Another global shipper warns it may bypass Halifax due to rail blockades
German-headquartered Hapag Lloyd reviewing options to divert cargo
Another large shipping line that calls on Halifax is prepared to route cargo away from the city's port because Indigenous protests have paralyzed the rail system in eastern Canada.
German-headquartered Hapag-Lloyd told its customers in a notice Wednesday on its website that "various options to move/divert cargo out of Halifax are being explored."
"The blockade in Ontario remains in place, and CN's Eastern Canadian network is more or less shut down," the company said.
CN Rail operates the only rail line serving Halifax. Last week, it stopped moving cargo in and out of the Maritimes because of blockades of the main line near Belleville, Ont., by protesters supporting Wet'suwet'en hereditary chiefs opposed to a 670-kilometre natural gas pipeline in northern B.C.
ACL ships bypass Halifax
While Hapag-Lloyd considers its options, long-time New Jersey shipper Atlantic Container Line (ACL) has decided it will divert cargo from Halifax to U.S. ports because of what its president, Andy Abbott, called "this ridiculous situation."
The routing away by ACL means two vessels originally bound next week for the Ceres Corp. container terminal at Fairview Cove in Halifax will instead skip the port.
ACL's so-called next-generation vessels, which can carry both containers and vehicles, unload hundreds of containers each week in Halifax destined for the midwest on the CN Rail line, and pick up containers for export.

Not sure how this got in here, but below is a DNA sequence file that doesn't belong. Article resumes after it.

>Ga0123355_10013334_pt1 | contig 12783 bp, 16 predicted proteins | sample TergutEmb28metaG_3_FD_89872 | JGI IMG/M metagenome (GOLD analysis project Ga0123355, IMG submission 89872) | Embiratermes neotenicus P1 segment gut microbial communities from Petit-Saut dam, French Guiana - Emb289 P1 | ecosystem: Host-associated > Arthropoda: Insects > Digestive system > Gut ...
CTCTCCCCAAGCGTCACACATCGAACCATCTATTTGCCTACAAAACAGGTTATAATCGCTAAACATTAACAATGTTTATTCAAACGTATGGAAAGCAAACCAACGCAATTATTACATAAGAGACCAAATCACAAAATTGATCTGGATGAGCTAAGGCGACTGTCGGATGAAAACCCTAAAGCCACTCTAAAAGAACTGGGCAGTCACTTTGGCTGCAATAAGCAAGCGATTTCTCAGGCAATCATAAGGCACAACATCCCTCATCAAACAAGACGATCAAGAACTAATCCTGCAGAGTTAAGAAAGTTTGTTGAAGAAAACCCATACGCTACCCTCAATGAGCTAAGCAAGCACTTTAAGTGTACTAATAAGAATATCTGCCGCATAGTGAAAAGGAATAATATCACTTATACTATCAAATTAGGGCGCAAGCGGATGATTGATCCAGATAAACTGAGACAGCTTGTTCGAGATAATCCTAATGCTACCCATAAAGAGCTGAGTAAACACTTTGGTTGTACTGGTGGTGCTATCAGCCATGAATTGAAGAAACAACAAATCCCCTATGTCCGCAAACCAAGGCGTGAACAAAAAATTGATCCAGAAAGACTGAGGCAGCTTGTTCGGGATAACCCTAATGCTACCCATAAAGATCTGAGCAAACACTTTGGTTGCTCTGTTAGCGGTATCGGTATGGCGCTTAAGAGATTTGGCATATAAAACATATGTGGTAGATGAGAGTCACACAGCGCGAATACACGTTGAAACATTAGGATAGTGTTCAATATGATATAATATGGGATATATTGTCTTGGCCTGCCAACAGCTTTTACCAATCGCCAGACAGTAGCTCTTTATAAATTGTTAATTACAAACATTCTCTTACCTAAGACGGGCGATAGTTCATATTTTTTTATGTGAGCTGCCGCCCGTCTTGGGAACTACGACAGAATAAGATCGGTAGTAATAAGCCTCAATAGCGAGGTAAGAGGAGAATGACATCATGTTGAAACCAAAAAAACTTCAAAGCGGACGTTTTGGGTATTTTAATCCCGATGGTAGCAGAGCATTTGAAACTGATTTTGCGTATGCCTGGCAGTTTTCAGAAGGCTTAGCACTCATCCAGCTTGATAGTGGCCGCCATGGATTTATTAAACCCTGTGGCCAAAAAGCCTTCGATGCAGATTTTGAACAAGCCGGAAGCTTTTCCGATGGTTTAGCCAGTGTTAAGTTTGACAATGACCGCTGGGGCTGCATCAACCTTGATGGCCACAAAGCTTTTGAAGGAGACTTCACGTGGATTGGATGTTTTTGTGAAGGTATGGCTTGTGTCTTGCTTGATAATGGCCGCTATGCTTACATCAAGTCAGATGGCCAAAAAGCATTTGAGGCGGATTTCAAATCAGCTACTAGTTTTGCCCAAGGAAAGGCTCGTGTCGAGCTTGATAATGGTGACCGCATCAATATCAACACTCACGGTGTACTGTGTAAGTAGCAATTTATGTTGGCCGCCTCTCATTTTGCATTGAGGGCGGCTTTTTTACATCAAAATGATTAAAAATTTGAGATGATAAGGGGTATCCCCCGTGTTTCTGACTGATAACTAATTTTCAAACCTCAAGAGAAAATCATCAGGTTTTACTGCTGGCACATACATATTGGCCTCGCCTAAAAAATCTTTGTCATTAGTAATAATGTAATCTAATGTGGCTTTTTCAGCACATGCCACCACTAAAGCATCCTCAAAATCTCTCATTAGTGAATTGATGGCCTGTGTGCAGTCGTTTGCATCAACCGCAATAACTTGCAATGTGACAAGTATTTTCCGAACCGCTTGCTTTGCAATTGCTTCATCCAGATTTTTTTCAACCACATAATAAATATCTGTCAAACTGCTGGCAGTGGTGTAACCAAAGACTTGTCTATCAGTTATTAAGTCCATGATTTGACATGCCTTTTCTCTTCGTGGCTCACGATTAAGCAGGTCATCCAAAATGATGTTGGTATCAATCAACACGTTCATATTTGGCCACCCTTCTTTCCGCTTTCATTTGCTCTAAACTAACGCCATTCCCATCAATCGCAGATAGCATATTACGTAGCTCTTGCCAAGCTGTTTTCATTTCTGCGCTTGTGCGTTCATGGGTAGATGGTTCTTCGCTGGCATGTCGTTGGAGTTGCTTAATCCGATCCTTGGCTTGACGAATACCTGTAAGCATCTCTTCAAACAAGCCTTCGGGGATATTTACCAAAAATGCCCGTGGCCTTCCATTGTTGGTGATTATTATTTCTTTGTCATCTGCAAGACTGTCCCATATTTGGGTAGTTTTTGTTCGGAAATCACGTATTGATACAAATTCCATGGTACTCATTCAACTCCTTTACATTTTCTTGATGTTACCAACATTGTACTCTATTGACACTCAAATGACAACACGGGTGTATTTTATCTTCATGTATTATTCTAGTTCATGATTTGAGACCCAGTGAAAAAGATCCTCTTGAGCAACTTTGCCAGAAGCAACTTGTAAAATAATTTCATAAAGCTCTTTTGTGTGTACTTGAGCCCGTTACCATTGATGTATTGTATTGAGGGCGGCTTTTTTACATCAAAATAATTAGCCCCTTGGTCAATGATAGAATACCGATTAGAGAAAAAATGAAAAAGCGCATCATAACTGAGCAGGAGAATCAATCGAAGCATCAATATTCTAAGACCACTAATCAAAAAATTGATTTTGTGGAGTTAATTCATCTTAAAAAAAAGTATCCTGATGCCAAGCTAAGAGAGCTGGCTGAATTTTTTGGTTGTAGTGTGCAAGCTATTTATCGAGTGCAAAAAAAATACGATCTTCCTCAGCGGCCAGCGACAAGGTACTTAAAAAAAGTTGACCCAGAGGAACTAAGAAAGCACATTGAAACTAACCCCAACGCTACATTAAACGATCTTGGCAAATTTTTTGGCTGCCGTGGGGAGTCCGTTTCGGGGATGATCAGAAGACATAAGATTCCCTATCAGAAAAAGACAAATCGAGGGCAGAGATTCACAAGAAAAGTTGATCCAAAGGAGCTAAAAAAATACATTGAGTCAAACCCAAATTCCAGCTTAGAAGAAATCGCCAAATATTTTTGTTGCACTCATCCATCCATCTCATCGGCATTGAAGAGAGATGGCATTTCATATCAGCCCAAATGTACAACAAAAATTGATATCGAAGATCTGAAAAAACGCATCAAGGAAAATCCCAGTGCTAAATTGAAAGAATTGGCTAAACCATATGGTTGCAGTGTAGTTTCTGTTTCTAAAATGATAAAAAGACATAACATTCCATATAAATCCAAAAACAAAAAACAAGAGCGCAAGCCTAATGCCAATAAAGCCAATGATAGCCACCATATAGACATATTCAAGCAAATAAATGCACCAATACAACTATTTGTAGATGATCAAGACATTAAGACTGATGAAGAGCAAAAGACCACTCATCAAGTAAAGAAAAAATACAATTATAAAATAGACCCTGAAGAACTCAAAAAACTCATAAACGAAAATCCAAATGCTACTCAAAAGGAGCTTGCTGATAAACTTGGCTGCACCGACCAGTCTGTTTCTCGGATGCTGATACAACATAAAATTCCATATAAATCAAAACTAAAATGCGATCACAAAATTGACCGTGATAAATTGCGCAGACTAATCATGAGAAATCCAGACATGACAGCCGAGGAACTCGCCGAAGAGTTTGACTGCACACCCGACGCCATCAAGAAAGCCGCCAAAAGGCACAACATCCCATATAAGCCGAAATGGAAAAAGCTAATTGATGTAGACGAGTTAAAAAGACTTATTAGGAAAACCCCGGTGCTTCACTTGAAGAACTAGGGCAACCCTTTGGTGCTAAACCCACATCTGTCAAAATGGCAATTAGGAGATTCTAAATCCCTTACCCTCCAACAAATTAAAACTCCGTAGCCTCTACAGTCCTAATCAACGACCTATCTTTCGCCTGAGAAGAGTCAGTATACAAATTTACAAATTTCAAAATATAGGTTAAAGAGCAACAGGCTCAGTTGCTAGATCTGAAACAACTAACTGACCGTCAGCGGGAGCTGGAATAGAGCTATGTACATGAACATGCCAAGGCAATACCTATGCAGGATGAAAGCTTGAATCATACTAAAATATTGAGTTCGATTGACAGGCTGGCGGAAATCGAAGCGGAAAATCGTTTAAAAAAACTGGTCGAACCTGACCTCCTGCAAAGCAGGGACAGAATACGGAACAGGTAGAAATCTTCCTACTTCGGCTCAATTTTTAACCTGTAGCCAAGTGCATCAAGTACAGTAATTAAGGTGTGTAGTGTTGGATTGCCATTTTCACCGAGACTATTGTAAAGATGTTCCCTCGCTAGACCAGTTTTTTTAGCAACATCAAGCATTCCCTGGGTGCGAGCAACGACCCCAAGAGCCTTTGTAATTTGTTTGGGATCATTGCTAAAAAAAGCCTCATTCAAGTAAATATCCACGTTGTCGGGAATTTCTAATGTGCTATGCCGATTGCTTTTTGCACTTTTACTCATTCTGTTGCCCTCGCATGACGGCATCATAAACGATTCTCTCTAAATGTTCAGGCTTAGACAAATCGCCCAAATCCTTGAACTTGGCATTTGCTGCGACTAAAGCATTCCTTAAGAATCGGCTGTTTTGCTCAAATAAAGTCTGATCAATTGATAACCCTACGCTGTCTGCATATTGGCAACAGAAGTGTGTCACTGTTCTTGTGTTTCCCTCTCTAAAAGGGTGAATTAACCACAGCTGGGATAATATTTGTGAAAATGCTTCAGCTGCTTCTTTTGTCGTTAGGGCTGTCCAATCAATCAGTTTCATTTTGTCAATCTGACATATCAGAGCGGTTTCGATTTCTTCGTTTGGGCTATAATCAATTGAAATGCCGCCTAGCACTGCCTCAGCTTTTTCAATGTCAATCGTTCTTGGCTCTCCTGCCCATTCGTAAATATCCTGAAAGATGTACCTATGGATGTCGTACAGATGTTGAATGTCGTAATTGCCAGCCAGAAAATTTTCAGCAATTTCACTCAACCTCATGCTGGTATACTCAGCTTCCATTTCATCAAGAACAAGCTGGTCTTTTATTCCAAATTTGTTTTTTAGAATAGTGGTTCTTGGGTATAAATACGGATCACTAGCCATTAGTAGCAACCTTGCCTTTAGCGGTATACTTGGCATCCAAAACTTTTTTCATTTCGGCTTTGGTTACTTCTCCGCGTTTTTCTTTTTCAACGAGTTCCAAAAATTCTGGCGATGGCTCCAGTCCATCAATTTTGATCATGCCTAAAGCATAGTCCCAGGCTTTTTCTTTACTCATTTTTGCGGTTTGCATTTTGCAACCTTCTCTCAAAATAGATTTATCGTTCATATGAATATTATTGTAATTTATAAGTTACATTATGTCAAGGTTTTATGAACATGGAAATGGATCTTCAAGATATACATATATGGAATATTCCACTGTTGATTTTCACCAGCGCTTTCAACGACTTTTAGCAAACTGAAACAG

"Export rail cargo is not coming into Halifax and import volume already here is not moving out therefore congesting the terminal. We now have two vessels scheduled to bypass the port," Fritz King, ACL's manager for Canada, told CBC News in an email Thursday.
"What other choice do we have available; our customers expect and deserve service?"
ACL can move Halifax cargo through three other U.S. ports on its regular rotation: New York, Baltimore and Virginia Beach, Va.
ZIM warns of delays
ZIM, another major shipping line that uses Halifax, told its customers Wednesday it "will continue to monitor the situation closely and will keep you updated on any further development."
ZIM said some cargo is getting through "by alternative routes" to reach the Brampton, Ont., rail terminal, although the company did not detail how. It did warn customers to "expect delays with cargo delivery."
On Wednesday, ACL's president expressed his frustration in a statement to CBC News.
"Our Canadian and U.S. midwest operations have been shut down for almost two weeks now over this ridiculous situation," Abbott said.
"Meanwhile, Ottawa does absolutely nothing but give lip service while the country's transportation system has been shut down over an issue totally unrelated to the railroads.
"CN Rail, Halifax and Canada are the losers here. And you can quote me."
Abbott told the business website AllNovaScotia.com that ACL will return to Halifax when the rail disruption ends.
Nova Scotia Premier Stephen McNeil is also concerned about the situation.
"We can't continue to allow the economy to be slowed down and we can do that through dialogue," he said. "That's great, but we need to make sure that the goods and services have the ability to move across this country."